Ehud Olmert stated on Monday that "It is impossible to repeat that the 2002 Road Map is a strategic asset for Israel and at the same time to ignore our obligations. Let us admit to ourselves: We committed not to built new settlements - we won't build new settlements. We promised not to expropriate land - we won't expropriate. We promised to raze illegal outposts - so certainly, we will raze them." How much credence should we put in these three promises and what is the declaration’s significance?
Bismarck is reputed to have warned against believing promises made on eve of elections, wars, and weddings. It is probably a good idea to add to this list promises made on the eve of peace conferences. A new round is to start in Annapolis next week.
Olmert carefully omitted from his list the obligation to freeze settlement activities, including natural growth due to births and the formation of new families. The Israeli promise to freeze settlements under the Road Map is now dead letter. Indeed existing settlements will continue to grow. As the past record demonstrates, Jewish settlements in the West Bank can either expand or shrink; they are never frozen. The raison d’être of the settlements is expansion and, consequently, the settlers are mobilized by any threat of freeze.
But Olmert’s other promises are significant in themselves. One of the great Palestinian worries is the building of new housing for Jews by the Israeli government in the E-1 area. This is the last remaining unsettled area that connects the Old City and some of the other Arab neighborhoods to the West Bank. Building in E-1 would put the cork in the bottle of the Israeli encirclement of East Jerusalem by Jewish townships. Presumably the promise not to build new settlement signals a willingness not to expand into this area. That we have come this far, namely to a point where a single new settlement can sever East Jerusalem from a future Palestinian state shows just how late in the game of peacemaking we are and how devastating a failure of the Annapolis talks can potentially be.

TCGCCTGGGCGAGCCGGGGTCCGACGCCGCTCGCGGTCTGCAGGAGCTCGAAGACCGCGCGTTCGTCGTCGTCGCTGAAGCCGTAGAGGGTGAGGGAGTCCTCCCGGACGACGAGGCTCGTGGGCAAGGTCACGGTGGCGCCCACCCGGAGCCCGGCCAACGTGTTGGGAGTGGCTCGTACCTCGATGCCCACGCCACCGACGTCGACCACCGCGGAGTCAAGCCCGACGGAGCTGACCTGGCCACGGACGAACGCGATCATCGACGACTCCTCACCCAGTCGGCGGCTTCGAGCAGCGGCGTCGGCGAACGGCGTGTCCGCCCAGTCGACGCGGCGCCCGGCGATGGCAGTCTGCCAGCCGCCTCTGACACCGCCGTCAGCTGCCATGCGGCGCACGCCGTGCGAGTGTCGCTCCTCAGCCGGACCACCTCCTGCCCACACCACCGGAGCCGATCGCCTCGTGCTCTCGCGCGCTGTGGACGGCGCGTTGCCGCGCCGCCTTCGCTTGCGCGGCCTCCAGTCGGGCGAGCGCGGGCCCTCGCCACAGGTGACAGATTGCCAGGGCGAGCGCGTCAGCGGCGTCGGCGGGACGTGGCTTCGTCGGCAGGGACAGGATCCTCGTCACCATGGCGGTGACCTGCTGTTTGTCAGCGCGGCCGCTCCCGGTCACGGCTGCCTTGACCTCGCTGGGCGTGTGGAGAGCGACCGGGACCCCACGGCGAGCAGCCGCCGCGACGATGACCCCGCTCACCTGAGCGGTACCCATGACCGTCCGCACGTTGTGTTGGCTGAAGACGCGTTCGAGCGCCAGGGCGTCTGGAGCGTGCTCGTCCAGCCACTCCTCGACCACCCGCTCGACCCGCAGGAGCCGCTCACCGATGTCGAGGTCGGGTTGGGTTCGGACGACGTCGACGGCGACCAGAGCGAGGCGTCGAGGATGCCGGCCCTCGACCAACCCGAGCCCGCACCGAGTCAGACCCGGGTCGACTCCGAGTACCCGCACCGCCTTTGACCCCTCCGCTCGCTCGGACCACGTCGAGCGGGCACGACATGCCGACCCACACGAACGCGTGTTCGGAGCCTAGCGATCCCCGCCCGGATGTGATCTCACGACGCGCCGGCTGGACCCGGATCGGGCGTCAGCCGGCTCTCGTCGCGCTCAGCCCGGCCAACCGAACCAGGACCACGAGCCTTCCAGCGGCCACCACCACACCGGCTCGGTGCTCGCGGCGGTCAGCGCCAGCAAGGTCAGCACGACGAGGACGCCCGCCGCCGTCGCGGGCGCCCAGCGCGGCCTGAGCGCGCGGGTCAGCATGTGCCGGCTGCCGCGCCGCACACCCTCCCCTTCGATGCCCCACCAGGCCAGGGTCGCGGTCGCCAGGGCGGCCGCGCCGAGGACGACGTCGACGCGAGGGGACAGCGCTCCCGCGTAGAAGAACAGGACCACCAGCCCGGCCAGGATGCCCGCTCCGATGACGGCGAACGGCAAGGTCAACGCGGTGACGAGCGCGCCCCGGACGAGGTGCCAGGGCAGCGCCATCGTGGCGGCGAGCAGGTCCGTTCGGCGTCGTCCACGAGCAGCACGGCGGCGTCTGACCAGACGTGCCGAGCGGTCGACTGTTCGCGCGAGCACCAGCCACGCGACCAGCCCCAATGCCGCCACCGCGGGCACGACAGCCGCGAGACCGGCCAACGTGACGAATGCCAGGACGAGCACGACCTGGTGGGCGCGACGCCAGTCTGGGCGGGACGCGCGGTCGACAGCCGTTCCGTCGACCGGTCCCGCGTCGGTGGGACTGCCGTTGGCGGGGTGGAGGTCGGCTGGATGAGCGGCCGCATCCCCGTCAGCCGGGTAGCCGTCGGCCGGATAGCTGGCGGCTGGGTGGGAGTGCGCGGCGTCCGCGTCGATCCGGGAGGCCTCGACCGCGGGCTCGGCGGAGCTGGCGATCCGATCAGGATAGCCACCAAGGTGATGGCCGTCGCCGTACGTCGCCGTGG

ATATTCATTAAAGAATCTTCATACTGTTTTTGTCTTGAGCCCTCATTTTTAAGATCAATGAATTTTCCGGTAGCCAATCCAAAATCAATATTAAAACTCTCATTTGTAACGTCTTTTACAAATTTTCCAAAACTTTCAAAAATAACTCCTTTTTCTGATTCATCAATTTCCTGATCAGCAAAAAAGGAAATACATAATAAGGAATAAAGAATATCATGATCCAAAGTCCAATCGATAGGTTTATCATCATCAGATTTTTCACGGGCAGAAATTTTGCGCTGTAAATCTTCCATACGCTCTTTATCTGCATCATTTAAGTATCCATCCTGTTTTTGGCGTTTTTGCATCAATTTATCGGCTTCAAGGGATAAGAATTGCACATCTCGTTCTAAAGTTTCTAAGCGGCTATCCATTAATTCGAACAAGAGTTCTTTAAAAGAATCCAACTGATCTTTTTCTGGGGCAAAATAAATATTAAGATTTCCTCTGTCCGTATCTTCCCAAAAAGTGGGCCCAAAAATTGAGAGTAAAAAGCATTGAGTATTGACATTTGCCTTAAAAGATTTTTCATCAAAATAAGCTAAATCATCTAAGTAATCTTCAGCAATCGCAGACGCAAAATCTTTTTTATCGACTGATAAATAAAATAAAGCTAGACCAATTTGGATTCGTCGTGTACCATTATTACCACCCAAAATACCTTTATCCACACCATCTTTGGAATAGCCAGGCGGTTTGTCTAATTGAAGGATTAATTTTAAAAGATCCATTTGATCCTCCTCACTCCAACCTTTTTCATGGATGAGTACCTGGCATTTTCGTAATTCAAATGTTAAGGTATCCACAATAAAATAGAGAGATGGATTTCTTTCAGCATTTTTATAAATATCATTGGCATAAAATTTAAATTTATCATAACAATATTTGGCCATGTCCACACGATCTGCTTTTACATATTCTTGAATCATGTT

Olmert’s other promise to begin dismantling illegal settlements is also significant, especially, if in contrast to similar promises given in the past, it will be implemented. Such policy’s importance is not due to its impact on settlements –after all, for most of the word all settlements are illegal—but to its impact on the settlers. Dismantling any settlement, whether authorized or not by the government, is a major manifestation of Israeli political will. It will demonstrate that the settlers’ support is limited and their stranglehold on the peace process is broken. One of Sharon’s contradictory legacies was the object lesson of two withdrawals from the Sinai and the Gaza Strip. Olmert was at Sharon’s side during the latter and during the last election campaign run on the platform of continuing the process in the West Bank. But if nothing concrete comes out of Annapolis he will be able to conveniently forget this pre-peace conference promise. One more false promise for Bismarck to chalk up.
Finally, the significance of Olmert’s promises is that they will allow Saudi Arabia to attend the Annapolis conference. In fact, for the Israelis this might be the real lure of the conference. But it is probably equally important for the Saudis themselves to sit down with the Israelis. The Saudis, after the inconclusive Israel-Hizbullah war of last summer and the Iranian nuclear sabre rattling, are intent on pulling together the Sunnis of the Middle East. For the purposes of an anti-Iranian and an anti-Iranian-supported-Shi’a coalition, the Israelis seem to qualify as honorary Sunnis.